This blog post was authored by Jheanelle Chambers, an intern with the Pennsylvania Budget and Policy Center.
U.S. jobs numbers for March are due out next week. In anticipation, here is a quick review of what D.C.’s leading economists had to say about the February job numbers.
Heidi Shierholz, Economic Policy Institute (EPI) — Strengthened jobs recovery:
Over the last two years the labor market has gained back nearly 3.5 million jobs, after losing more than 8.7 million in the downturn. However, the jobs deficit remains very large, especially when you take into account not just the 5.3 million fewer jobs we have now than we did before the recession started but also the fact that we should have added around 4.7 million jobs over this period just to keep up with normal growth in the working-age population. Even at the quite strong average growth rate of the last three months (245,000 jobs added per month), it will take around five years to get back to full employment in the labor market.
Dean Baker, Center for Economic and Policy Research (CEPR) — Healthy Job Growth Pushes Employment-to-Population Ratio Upward:
The employment-to-population ratio is 0.4 percentage points above its low for the cycle. The employment-to-population ratio (EPOP) edged up to 58.6 percent in February, its highest level since May of 2010, as the Labor Department reported that employers added 227,000 jobs in February. With upward revisions to the prior two months' data, average job growth over the last three months is now reported as 244,000.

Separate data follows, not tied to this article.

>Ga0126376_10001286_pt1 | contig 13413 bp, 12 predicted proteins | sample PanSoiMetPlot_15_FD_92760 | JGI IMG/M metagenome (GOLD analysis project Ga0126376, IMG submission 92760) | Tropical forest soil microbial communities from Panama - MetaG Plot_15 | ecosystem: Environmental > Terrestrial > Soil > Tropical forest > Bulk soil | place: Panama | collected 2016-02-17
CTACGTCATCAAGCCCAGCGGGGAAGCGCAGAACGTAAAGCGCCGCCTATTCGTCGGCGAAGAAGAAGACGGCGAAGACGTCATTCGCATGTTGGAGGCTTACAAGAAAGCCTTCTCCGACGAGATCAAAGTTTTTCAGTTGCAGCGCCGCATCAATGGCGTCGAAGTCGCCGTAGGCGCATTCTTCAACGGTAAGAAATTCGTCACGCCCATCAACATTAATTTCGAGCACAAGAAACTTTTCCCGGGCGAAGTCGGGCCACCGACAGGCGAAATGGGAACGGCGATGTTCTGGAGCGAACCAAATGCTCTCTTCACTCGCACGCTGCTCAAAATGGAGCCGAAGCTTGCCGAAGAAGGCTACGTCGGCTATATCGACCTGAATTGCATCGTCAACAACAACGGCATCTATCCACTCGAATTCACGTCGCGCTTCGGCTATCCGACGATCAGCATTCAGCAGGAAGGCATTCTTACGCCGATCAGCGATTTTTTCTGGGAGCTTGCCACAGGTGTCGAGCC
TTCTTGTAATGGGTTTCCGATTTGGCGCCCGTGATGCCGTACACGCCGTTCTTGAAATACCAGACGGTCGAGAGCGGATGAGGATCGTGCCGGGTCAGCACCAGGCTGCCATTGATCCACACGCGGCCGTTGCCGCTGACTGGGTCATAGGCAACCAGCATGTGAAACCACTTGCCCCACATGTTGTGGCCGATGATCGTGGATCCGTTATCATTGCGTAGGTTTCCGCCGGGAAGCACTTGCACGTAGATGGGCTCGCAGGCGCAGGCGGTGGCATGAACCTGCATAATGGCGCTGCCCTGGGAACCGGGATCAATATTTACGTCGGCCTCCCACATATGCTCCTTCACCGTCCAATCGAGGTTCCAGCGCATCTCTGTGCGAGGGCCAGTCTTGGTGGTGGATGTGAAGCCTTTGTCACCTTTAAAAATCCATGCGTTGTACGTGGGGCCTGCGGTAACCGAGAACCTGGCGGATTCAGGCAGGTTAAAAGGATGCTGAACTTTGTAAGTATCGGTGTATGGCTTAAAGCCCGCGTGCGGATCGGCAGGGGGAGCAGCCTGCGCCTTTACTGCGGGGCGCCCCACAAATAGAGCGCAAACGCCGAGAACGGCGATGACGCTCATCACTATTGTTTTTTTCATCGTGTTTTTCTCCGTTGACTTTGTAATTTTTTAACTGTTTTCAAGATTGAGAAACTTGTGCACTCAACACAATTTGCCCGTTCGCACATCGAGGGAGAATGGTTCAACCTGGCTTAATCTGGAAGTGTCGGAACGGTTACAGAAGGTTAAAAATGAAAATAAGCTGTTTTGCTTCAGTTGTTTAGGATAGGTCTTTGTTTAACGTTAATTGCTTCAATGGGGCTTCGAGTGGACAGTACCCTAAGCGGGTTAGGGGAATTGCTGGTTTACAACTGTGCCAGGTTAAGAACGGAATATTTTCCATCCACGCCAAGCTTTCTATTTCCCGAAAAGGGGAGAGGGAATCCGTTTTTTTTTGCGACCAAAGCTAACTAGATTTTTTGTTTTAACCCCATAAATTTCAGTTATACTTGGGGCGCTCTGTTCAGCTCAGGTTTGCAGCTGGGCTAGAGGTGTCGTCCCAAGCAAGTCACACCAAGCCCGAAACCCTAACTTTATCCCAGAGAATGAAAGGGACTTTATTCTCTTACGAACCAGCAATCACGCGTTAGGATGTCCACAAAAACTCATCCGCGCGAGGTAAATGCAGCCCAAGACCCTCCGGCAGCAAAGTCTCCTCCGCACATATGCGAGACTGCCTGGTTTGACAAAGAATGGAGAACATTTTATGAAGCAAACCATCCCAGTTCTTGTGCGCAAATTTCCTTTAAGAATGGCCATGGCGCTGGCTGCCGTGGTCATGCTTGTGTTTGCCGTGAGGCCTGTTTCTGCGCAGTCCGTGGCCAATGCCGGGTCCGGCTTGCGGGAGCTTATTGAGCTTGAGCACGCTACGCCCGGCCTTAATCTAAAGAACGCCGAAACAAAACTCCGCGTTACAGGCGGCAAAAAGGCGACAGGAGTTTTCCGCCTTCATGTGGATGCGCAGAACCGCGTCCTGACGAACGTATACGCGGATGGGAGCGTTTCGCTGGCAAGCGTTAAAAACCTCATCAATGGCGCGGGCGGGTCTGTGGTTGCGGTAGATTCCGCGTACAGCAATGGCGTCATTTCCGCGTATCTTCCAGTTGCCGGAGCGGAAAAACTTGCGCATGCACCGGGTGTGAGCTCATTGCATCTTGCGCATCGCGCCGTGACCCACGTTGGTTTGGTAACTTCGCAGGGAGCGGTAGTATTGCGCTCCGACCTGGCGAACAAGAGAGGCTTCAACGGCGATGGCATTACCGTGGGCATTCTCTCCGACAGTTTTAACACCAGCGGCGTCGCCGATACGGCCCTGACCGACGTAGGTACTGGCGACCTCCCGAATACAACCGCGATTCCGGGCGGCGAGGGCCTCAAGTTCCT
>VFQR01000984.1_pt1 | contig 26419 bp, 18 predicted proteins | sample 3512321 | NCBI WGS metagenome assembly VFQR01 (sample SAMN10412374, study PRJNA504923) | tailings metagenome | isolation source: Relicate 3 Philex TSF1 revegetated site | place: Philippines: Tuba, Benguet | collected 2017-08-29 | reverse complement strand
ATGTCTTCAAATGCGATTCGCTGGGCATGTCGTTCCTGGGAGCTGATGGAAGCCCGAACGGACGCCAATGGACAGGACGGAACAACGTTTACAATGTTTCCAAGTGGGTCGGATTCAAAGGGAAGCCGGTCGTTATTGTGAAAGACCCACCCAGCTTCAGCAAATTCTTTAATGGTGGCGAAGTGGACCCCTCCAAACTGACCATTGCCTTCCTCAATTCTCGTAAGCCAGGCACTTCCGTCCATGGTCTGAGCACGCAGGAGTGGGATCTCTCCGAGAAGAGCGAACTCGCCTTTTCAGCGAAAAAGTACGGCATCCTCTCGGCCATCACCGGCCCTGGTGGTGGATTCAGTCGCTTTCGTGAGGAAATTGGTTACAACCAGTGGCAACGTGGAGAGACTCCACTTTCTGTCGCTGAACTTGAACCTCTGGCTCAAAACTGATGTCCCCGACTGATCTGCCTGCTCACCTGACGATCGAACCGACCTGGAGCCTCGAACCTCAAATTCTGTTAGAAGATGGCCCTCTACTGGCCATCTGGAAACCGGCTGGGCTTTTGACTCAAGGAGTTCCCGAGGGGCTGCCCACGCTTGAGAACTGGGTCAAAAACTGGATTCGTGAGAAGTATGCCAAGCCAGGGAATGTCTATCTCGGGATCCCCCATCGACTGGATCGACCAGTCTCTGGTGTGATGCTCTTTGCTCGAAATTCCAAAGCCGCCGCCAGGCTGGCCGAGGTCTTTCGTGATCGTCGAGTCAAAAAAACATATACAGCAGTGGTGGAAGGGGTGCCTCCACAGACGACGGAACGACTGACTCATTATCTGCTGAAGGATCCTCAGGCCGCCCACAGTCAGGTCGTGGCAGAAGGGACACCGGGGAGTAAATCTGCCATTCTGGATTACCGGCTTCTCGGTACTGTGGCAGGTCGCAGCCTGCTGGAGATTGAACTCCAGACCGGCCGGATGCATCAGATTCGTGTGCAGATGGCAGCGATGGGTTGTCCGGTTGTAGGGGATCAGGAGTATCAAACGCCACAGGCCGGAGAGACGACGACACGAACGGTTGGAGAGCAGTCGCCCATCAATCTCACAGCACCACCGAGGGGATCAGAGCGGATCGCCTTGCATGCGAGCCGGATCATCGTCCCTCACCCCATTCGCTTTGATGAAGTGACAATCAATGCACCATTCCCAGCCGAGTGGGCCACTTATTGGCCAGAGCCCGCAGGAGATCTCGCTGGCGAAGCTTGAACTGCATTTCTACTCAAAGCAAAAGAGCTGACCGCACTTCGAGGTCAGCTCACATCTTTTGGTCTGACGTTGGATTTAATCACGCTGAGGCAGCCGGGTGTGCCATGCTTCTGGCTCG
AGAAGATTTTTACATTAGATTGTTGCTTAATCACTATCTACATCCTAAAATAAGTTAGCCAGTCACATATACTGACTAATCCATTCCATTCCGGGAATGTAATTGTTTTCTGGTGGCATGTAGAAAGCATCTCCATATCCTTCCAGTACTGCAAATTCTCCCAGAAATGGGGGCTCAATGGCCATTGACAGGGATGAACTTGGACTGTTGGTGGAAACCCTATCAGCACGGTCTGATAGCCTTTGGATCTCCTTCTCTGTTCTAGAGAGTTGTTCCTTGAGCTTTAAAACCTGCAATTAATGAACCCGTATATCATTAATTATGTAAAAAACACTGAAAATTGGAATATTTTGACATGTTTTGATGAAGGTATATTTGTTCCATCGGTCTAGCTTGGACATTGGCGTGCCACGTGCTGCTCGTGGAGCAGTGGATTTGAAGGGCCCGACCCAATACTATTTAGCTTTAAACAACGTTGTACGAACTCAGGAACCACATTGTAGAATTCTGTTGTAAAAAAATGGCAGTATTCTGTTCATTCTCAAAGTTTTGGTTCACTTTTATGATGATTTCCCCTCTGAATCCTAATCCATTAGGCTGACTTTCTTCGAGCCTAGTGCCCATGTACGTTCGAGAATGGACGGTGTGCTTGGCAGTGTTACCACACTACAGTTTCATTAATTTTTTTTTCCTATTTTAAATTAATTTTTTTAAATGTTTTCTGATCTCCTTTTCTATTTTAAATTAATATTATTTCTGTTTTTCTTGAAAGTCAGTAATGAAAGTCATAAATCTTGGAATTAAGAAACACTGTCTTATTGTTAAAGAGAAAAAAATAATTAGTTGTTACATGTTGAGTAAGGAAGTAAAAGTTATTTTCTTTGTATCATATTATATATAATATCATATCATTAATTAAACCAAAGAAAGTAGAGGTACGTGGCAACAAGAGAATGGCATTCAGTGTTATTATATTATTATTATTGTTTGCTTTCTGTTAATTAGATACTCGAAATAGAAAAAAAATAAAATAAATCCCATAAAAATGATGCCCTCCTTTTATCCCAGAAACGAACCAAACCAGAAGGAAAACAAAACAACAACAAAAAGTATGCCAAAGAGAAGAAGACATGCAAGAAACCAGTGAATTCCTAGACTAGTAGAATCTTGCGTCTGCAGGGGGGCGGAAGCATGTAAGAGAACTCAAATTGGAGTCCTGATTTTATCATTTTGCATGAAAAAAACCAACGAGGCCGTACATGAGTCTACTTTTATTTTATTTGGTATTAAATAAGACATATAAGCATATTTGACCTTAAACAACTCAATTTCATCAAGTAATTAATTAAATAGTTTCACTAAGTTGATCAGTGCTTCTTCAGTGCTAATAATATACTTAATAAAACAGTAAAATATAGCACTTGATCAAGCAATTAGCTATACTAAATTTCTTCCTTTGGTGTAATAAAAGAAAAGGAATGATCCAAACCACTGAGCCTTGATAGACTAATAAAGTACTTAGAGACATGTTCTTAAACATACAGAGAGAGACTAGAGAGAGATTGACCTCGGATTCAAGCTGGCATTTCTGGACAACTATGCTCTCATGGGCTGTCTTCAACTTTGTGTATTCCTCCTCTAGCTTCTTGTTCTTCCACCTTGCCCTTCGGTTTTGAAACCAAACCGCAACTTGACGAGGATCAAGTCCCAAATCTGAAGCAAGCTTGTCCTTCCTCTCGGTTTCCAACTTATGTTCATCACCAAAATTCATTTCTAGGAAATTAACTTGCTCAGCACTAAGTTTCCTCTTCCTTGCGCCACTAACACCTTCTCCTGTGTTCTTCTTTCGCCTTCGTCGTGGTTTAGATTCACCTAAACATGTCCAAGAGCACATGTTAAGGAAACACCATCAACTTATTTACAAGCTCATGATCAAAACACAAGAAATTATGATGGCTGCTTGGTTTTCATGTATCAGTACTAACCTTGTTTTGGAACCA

Heather Boushey, Center for American Progress (CAP) — Sure and steady job gains: Congress should do more to maintain momentum:
Another contributor to the less-than-robust jobs gains is budget-driven cutbacks by state and local governments, which have been hemorrhaging workers, shedding more than 647,000 since August 2008. Much of the public sector layoffs have hurt female workers, especially as women have lost 416,000 state and local government jobs. This show up in the employment data: For adult men the share employed is 67.7%, higher than at any time since June 2009 when the Great Recession ended, while for adult women the share employed is still hovering near recession lows of 55%.